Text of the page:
Grayson is a novice of the sun god Pelor. During his initiation rite to become a knight, the order is attacked by minions of the evil Wizard Shathrax. Everyone is killed except Grayson, and his father is abducted. Seeking to free him, Grayson joins a band of evil mercenaries that are trying to find the pages and ink of the Book of Vile Darkness for Shathrax. The book holds the power to unleash the forces of Evil into the land and to destroy all that is good. During the journey Grayson’s pure heart becomes tainted as he is forced to commit evil deeds to stay undetected. Despite this, it turns out that he is the only true Knight of Pelor with the power to stop Shathrax.
The Book of Vile Darkness is the third official movie based on the table-top fantasy role-playing game Dungeons & Dragons (D&D). While the first two movies followed the standard scheme of evil wizard vs. good band of heroes, the third movie aims to explore the different aspects of evil in more detail. There is actually a D&D sourcebook with the same name where the movie draws inspiration from. The story of The Book of Vile Darkness is not related to the first two movies.
In a sense, the progression of the story and the dialogues are very much in line with a typical D&D adventure. Everything that is said is uttered with an epic undertone to it. A more critical viewer might note that the dialogues are drooling with antiquated high-fantasy clichés, but not me. Things happen abruptly and locations are changed frequently without further explanation, just as if they are inserted by the game master to keep the story in the wanted direction. While in any movie this could be a cause of criticism, here it is perfectly in line with the spirit of D&D. There are also some nice references to other typical D&D elements, such as looting corpses for treasure after battle, secret doors to treasure rooms, sneaking and lockpick challenges, and a magical bag of extradimensional holding.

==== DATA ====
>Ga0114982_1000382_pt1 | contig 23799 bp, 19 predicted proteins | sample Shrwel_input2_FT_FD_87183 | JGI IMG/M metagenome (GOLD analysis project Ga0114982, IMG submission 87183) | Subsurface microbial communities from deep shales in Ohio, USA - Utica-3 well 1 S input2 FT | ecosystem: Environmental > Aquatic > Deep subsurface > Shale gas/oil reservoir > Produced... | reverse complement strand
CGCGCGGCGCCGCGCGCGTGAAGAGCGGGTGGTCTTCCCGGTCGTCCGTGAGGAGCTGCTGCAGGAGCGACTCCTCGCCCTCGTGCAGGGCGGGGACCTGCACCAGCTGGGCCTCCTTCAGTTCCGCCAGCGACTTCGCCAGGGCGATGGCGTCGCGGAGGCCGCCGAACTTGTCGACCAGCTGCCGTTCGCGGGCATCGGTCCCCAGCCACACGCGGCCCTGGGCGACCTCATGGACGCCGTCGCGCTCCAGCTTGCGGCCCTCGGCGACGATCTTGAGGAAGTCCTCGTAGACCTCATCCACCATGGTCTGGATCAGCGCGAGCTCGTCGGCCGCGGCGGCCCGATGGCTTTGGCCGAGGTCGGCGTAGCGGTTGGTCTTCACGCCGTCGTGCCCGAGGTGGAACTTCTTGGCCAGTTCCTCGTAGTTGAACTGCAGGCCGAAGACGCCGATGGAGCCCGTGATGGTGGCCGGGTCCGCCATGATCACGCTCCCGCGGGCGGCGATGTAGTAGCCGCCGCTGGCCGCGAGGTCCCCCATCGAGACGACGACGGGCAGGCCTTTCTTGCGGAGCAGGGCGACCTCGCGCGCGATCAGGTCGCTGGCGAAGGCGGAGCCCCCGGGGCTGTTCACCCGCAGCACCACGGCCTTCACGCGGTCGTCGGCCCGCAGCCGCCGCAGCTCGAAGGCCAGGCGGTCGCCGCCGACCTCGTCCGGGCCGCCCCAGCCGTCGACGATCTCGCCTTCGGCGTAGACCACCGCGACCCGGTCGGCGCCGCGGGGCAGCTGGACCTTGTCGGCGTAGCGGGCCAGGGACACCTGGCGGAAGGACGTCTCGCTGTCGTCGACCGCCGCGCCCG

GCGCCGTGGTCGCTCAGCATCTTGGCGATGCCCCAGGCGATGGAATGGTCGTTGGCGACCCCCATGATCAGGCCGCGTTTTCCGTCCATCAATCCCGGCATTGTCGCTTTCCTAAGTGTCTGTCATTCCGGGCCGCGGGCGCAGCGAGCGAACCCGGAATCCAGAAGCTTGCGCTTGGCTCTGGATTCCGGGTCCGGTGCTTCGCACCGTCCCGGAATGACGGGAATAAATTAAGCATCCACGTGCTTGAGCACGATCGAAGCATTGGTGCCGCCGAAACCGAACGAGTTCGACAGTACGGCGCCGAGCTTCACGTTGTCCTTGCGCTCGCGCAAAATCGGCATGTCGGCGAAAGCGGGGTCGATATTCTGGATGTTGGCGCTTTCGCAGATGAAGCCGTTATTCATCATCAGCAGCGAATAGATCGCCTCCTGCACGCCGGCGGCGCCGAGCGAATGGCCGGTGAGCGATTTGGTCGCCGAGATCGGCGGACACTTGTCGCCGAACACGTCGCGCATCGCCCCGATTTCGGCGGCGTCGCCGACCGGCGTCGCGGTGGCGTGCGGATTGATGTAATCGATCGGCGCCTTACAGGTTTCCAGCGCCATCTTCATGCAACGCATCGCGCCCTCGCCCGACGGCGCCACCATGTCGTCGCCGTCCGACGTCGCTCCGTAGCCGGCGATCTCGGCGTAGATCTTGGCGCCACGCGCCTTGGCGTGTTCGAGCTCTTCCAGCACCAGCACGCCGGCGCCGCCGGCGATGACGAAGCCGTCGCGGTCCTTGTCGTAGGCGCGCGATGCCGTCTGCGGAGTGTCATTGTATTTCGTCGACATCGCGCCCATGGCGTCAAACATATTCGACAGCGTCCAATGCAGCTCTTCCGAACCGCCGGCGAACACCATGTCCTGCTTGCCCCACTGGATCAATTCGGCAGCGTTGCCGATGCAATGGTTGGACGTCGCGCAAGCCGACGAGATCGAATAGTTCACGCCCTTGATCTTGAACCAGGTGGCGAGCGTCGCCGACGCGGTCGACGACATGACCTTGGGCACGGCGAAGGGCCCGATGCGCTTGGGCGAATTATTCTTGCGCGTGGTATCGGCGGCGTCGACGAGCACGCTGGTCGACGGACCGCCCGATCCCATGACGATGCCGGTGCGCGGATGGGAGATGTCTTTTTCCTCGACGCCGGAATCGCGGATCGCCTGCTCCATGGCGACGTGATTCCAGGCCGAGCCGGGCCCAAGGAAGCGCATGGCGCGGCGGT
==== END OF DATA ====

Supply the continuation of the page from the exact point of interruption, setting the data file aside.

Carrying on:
For this series (as with many other) the available budget decreased exponentially with every new installment. To compensate for this, the movie was shot in the beautiful forests and mountains of Bulgaria. The results is a professionally produced movie with decent cinematography and cost-effective, but not too cheap-looking special effects. The overall movie-quality is decidedly above the myriad of contemporary direct-to-video fantasy movies that only seldom exceed the level of a fan film made by LARP enthusiasts. There’s plenty of action, some nudity, and well-photographed outdoor locations. These are all important things to save a movie from being relegated to bulk trash status.
The variety of monsters is a bit on the low side, unfortunately. There’s the obligatory dragon, a zombie child, a red glowing ghost in armor and a horned helm (her father!), and not much else. This is more than compensated by the character of wizard Bezz, who forms a nice optical counterpoint to slick-looking, underwear-model turned hero Grayson. Bezz introduces himself as Verminlord, as he spits cockroaches, and can morph into a swarm of bugs whenever needed. Other gimmicks include a removable eye that can fly around, a rotten face, and being generally mean to everyone.
I believe one intention of the movie was to delve into the different aspects of evil and their manifestations in human characters and interactions among each other. This ambition is realized by having the characters commit as many evil deeds as possible during the course of the story, even in the most inappropriate situations. As for Grayson, he’s going through some moral dilemmas, but after a wiping out all enemies in the final battle in less than 30 seconds, he is redeemed, and all is well.
Overall, The Book of Vile Darkness may not be a very original fantasy movie, but it provides ninety minutes of excellent and painless entertainment, despite some lengths here and there. Due to the various references, people who are familiar with the D&D games may enjoy it a bit more than everyone else, I believe.